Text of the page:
Syntax of the Moods and Tenses of the Greek Verb (Google eBook)

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Ginn, 1893 - Greek language - 464 pages
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Contents

OT8 tn without a Verb
283
SECTION IX
286
etc
289
Two forms in Present or Past Wishes 292
292
SKCTlOJf p4OC 740 Greek and Latin expressions of Wish compared Opta tive and Indicative in Wishes distinguished by Time 295
295
CHAPTER V
297
A INFINITIVE WITHOUT THE ARTICLE 745 Infinitive as Subject Predicate or Appositive 299
299
Infinitive as Object 746 Two classes of Object Infinitive
300
Peculiar Object Infinitives in Homer 801
301
Infinitive in Indirect Discourse
302
Infinitive after Verbs of Saying Thinking etc 802
303
Infinitive in Narration like Indicative 304
304
Infinitive after Adjectives Adverbs and Nouns 758 Infinitive with Adjectives denoting Ability Fitness etc 805
305
Infinitive with i6vra rpxHiKorra etc used personally
306
Adjectives with limiting Infinitive 306 807
307
765768 Similar use with Adverbs Verbs and Nouns 307 808
308
EZeu denoting Purpose chiefly Ionic 309
309
Infinitive expressing Result in Homer
310
Is SoKttv us eUaai us IScir anotoai etc
311
Absolute thai as in huv thai
312
Infinitive in Commands Prohibitions Wishes and Exclamations lotions 784 Infinitive in sense of Imperative 31
314
107109
316
Infinitive with toG as Object
317
Infinitive with to after Adjectives and Nouns
318
Constructions of Infinitive as Genitive with tou
319
800803 Infinitive with tov t? and to with Prepositions 320
320
Articular Infinitive as Appositive
321
Future Indicative in Final Clauses
324
CHAPTER VI
329
Genitive Absolute independent of main construction
338
Omission of
346
Participle in Indirect Discourse
359
VERBAL ADJECTIVES IN rios
368
Statistics of the use of the Final Particles
398
Index to the Examples
413
Greek Index
441
Enuli sk Index
452
Copyright

Common terms and phrases

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Page 53 - ... occurrences. The prevailing view is, if we except certain monographs upon the subject, best set forth by Goodwin in his Moods and Tenses, 155, 156, 157, and I accordingly make the presentation there given the basis of my remarks. Goodwin explains this use of the aorist by saying that it gives "a more vivid statement of general truths by employing a distinct case or several distinct cases in the past to represent (as it were) all possible cases, and implying that what has occurred is likely...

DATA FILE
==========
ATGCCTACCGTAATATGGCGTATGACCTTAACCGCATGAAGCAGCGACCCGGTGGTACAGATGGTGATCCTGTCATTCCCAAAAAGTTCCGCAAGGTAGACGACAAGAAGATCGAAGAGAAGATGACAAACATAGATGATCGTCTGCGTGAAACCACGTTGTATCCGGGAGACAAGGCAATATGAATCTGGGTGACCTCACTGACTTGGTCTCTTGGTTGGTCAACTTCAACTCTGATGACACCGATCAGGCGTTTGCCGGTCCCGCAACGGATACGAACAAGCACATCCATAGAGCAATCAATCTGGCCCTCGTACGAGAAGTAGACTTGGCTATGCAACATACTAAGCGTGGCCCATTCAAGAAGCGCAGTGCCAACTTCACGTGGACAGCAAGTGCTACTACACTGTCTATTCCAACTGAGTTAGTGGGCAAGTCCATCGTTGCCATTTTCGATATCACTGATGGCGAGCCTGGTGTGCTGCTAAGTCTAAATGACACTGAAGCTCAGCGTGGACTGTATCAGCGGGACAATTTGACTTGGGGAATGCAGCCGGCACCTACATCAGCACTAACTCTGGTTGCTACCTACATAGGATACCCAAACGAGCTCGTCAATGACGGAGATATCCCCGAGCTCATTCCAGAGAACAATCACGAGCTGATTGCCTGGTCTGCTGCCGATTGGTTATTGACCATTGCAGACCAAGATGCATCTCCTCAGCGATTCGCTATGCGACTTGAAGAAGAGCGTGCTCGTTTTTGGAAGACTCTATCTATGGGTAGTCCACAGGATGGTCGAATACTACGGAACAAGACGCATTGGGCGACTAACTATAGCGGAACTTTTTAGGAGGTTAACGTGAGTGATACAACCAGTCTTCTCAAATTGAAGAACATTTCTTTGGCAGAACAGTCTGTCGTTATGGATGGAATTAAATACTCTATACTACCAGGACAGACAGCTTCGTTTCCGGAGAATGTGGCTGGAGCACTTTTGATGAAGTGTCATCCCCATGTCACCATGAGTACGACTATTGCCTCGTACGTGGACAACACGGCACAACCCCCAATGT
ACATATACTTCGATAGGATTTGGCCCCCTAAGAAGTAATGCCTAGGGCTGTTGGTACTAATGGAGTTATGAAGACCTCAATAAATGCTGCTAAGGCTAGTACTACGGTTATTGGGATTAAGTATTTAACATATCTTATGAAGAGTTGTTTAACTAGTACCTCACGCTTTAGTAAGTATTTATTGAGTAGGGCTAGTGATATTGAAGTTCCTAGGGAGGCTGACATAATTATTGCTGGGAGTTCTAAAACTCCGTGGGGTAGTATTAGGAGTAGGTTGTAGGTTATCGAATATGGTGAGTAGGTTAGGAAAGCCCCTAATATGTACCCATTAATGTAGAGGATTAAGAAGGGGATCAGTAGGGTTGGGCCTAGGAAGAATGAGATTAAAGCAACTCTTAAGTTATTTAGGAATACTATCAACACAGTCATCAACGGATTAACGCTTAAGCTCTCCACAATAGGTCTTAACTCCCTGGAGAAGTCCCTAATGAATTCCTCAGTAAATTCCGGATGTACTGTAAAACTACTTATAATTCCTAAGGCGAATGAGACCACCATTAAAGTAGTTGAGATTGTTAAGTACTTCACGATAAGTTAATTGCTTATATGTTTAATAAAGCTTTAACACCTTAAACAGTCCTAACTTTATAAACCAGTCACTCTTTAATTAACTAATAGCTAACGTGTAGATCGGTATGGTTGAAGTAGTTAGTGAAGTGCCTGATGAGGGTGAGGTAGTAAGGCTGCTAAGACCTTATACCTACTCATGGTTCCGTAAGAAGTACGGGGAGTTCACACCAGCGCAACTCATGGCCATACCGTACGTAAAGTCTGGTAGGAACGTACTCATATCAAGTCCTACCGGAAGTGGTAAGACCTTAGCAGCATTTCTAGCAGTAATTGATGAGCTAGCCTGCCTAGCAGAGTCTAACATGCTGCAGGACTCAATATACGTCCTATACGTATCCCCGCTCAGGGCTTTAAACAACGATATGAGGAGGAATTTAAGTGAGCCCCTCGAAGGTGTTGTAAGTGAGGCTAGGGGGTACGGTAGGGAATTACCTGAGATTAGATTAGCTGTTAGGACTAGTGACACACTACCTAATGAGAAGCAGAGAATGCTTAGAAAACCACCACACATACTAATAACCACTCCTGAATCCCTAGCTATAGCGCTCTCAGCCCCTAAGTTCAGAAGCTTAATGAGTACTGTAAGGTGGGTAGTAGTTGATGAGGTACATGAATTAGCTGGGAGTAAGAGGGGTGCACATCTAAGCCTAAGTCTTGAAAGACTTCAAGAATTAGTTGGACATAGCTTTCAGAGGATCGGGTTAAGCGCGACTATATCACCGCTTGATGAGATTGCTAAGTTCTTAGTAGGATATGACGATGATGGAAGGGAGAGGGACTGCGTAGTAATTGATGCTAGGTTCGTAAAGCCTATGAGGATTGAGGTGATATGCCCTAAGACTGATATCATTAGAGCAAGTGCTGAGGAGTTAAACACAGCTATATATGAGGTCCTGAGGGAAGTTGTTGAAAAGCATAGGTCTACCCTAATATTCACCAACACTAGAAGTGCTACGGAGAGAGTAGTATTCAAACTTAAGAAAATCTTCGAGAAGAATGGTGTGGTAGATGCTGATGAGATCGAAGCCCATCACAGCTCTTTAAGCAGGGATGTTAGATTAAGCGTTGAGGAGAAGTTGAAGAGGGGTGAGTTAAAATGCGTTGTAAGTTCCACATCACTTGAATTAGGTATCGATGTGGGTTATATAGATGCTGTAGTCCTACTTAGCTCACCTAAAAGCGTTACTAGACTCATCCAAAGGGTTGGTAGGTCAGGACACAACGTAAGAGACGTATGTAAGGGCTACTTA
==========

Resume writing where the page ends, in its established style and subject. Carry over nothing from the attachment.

Page 145 - TO FACT. 1397. When the protasis states a present or past supposition, implying that the condition is not or was not fulfilled, the secondary tenses of the indicative are used in both protasis and apodosis. The apodosis has the adverb av. The imperfect here refers to present time or to an act as going on or repeated in past time, the aorist to a simple occurrence in past time, and the (rare) pluperfect to an act completed in past or present time. -Eg...
Page 168 - In general suppositions, the apodosis expresses a customary or repeated action or a general truth, and the protasis refers in a general way to any one of a class of acts.
Page 387 - a ката/Зi/oe i is do not come down, there is great diversity of opinion as to the manner in which these meanings are obtained from the Greek expressions, and still greater as to the origin of the constructions themselves. Most scholars have explained expressions of denial with o...
Page viii - whose writings have thrown light upon most of the dark places in Greek Syntax.
Page 145 - With Supposition contrary to Fact. 222. When the protasis states a present or past supposition, implying that the condition is not or was not fulfilled, the secondary tenses of the indicative are used in both protasis and apodosis. The apodosis takes the adverb av.
Page 382 - There is, in fact, nothing in the earliest employment of these modes to prove that they might not all be specialized uses of forms originally equivalent having, for instance, a general future meaning.
Page 395 - The second person singular of this future with ov /xi/ was used by the dramatists as a prohibition, without abandoning the sense which the future can always have in both positive and negative commands. In these prohibitions the future indicative, in which they had their origin, is generally used ; but the subjunctive occasionally occurs, being analogous to the ordinary aorist subjunctive with...
Page 163 - The future as an emphatic form is especially common, when the condition contains a strong appeal to the feelings or a threat or a warning' GOODWIN, Moods and Tenses, 447.
Page 391 - But for the eight cases of independent fir) that have been quoted, we should never know that the construction existed between Homer and Plato. We have good ground for believing that it remained as a colloquial idiom in the language, though it seldom appeared in literature until Plato revived it and restored it to common use as a half-sarcastic form of expressing mildly a disagreeable truth. In Plato the construction is not confined to this peculiar sense, for we find cases in which honest apprehension...

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